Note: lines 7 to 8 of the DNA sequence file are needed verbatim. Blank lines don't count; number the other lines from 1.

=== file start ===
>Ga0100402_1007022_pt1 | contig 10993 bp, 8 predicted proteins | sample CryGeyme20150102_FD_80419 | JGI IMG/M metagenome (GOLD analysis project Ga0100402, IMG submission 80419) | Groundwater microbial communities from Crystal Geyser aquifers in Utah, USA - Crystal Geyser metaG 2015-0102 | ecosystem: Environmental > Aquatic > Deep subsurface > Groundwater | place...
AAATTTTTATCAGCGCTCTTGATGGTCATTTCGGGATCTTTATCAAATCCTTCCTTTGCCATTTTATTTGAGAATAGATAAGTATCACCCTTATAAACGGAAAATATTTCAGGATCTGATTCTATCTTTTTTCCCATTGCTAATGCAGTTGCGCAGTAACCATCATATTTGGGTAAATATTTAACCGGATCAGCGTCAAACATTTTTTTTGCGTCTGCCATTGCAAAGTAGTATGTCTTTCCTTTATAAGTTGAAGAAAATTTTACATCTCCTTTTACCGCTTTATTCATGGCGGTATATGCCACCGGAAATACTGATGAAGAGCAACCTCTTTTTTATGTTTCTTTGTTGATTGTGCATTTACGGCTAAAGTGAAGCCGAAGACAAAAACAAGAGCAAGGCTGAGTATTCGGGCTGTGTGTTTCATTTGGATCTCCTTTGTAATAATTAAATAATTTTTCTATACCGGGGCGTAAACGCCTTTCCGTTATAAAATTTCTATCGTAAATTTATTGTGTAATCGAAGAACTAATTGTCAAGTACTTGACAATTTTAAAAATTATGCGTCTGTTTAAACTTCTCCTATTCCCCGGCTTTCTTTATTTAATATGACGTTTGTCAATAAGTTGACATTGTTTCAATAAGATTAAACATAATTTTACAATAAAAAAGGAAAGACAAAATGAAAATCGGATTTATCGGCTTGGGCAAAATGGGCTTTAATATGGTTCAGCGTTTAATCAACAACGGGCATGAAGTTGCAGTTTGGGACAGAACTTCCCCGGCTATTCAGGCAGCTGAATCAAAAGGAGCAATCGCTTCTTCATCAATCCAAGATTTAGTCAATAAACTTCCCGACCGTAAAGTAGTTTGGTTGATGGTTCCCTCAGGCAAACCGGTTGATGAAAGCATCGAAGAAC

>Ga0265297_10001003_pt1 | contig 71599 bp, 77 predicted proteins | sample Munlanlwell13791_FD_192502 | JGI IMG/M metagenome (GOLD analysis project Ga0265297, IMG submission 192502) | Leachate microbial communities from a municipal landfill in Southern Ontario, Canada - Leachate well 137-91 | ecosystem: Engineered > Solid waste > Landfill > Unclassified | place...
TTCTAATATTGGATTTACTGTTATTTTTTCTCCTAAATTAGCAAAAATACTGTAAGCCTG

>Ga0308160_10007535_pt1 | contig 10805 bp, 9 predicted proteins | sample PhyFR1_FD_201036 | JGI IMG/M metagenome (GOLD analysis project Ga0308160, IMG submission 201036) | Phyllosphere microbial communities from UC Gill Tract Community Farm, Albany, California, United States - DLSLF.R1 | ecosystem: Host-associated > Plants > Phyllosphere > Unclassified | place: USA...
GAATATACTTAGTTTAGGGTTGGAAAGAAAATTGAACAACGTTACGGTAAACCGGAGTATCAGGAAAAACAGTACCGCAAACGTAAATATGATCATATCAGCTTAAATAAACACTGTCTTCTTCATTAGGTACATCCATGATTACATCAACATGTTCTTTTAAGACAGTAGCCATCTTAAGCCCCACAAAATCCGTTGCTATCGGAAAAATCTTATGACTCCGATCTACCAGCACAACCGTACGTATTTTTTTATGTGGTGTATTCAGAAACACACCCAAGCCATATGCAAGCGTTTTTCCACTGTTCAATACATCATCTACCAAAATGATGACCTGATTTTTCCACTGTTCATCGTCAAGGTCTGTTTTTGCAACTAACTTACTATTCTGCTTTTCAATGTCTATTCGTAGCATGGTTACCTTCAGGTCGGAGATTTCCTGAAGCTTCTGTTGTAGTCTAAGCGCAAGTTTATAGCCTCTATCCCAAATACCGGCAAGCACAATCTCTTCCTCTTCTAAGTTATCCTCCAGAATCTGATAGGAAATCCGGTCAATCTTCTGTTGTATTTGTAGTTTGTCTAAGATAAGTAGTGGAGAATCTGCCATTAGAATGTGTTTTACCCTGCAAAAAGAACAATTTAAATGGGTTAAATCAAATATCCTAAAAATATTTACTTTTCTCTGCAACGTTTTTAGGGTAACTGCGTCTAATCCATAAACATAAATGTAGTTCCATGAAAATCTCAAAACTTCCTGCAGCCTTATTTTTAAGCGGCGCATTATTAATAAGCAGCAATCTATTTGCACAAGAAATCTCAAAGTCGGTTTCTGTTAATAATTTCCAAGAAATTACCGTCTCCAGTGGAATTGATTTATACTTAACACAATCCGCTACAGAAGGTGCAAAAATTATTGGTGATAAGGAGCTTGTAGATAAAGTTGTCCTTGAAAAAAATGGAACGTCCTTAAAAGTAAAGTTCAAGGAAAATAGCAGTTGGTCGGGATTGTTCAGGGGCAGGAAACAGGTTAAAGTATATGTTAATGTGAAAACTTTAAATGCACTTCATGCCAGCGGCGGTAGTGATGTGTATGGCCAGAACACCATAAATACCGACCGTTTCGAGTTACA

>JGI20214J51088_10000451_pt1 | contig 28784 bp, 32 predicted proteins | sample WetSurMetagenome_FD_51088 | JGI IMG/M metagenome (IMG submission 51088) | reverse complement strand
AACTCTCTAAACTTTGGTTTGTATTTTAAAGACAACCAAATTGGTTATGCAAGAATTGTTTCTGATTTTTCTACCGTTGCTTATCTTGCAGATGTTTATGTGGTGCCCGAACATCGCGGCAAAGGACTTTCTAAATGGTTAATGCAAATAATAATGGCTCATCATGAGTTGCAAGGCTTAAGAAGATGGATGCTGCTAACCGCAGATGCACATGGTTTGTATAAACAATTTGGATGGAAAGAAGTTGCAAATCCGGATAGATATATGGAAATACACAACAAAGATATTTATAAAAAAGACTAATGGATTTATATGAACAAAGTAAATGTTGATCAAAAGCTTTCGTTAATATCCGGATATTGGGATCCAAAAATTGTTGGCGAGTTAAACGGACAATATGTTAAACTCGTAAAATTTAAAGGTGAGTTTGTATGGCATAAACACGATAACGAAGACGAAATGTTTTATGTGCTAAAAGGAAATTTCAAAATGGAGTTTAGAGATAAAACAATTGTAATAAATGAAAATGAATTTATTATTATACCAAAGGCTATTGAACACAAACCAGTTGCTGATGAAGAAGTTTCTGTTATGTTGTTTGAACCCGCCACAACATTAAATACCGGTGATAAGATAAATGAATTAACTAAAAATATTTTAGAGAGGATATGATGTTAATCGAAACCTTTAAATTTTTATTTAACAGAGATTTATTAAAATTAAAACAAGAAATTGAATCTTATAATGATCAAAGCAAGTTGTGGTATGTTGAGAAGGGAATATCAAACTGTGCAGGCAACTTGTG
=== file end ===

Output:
>JGI20214J51088_10000451_pt1 | contig 28784 bp, 32 predicted proteins | sample WetSurMetagenome_FD_51088 | JGI IMG/M metagenome (IMG submission 51088) | reverse complement strand
AACTCTCTAAACTTTGGTTTGTATTTTAAAGACAACCAAATTGGTTATGCAAGAATTGTTTCTGATTTTTCTACCGTTGCTTATCTTGCAGATGTTTATGTGGTGCCCGAACATCGCGGCAAAGGACTTTCTAAATGGTTAATGCAAATAATAATGGCTCATCATGAGTTGCAAGGCTTAAGAAGATGGATGCTGCTAACCGCAGATGCACATGGTTTGTATAAACAATTTGGATGGAAAGAAGTTGCAAATCCGGATAGATATATGGAAATACACAACAAAGATATTTATAAAAAAGACTAATGGATTTATATGAACAAAGTAAATGTTGATCAAAAGCTTTCGTTAATATCCGGATATTGGGATCCAAAAATTGTTGGCGAGTTAAACGGACAATATGTTAAACTCGTAAAATTTAAAGGTGAGTTTGTATGGCATAAACACGATAACGAAGACGAAATGTTTTATGTGCTAAAAGGAAATTTCAAAATGGAGTTTAGAGATAAAACAATTGTAATAAATGAAAATGAATTTATTATTATACCAAAGGCTATTGAACACAAACCAGTTGCTGATGAAGAAGTTTCTGTTATGTTGTTTGAACCCGCCACAACATTAAATACCGGTGATAAGATAAATGAATTAACTAAAAATATTTTAGAGAGGATATGATGTTAATCGAAACCTTTAAATTTTTATTTAACAGAGATTTATTAAAATTAAAACAAGAAATTGAATCTTATAATGATCAAAGCAAGTTGTGGTATGTTGAGAAGGGAATATCAAACTGTGCAGGCAACTTGTG